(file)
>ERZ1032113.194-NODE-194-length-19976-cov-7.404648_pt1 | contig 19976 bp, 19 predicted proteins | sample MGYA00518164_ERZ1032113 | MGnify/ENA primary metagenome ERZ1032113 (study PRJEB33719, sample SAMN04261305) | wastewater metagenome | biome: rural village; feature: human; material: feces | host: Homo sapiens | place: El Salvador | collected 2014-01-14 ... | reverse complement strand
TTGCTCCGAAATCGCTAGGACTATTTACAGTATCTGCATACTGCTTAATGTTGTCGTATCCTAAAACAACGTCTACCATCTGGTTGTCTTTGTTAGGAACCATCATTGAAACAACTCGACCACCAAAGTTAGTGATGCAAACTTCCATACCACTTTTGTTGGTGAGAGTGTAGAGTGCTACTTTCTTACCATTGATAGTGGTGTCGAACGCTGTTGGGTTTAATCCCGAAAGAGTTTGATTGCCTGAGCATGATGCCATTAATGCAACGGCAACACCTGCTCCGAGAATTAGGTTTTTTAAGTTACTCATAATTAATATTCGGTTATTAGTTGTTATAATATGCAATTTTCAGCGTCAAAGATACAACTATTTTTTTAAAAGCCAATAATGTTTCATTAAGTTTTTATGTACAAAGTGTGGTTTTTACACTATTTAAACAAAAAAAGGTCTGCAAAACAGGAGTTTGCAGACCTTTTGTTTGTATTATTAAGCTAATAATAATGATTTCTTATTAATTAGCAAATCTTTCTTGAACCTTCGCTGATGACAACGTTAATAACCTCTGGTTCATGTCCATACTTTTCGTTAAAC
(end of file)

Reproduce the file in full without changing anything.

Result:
>ERZ1032113.194-NODE-194-length-19976-cov-7.404648_pt1 | contig 19976 bp, 19 predicted proteins | sample MGYA00518164_ERZ1032113 | MGnify/ENA primary metagenome ERZ1032113 (study PRJEB33719, sample SAMN04261305) | wastewater metagenome | biome: rural village; feature: human; material: feces | host: Homo sapiens | place: El Salvador | collected 2014-01-14 ... | reverse complement strand
TTGCTCCGAAATCGCTAGGACTATTTACAGTATCTGCATACTGCTTAATGTTGTCGTATCCTAAAACAACGTCTACCATCTGGTTGTCTTTGTTAGGAACCATCATTGAAACAACTCGACCACCAAAGTTAGTGATGCAAACTTCCATACCACTTTTGTTGGTGAGAGTGTAGAGTGCTACTTTCTTACCATTGATAGTGGTGTCGAACGCTGTTGGGTTTAATCCCGAAAGAGTTTGATTGCCTGAGCATGATGCCATTAATGCAACGGCAACACCTGCTCCGAGAATTAGGTTTTTTAAGTTACTCATAATTAATATTCGGTTATTAGTTGTTATAATATGCAATTTTCAGCGTCAAAGATACAACTATTTTTTTAAAAGCCAATAATGTTTCATTAAGTTTTTATGTACAAAGTGTGGTTTTTACACTATTTAAACAAAAAAAGGTCTGCAAAACAGGAGTTTGCAGACCTTTTGTTTGTATTATTAAGCTAATAATAATGATTTCTTATTAATTAGCAAATCTTTCTTGAACCTTCGCTGATGACAACGTTAATAACCTCTGGTTCATGTCCATACTTTTCGTTAAAC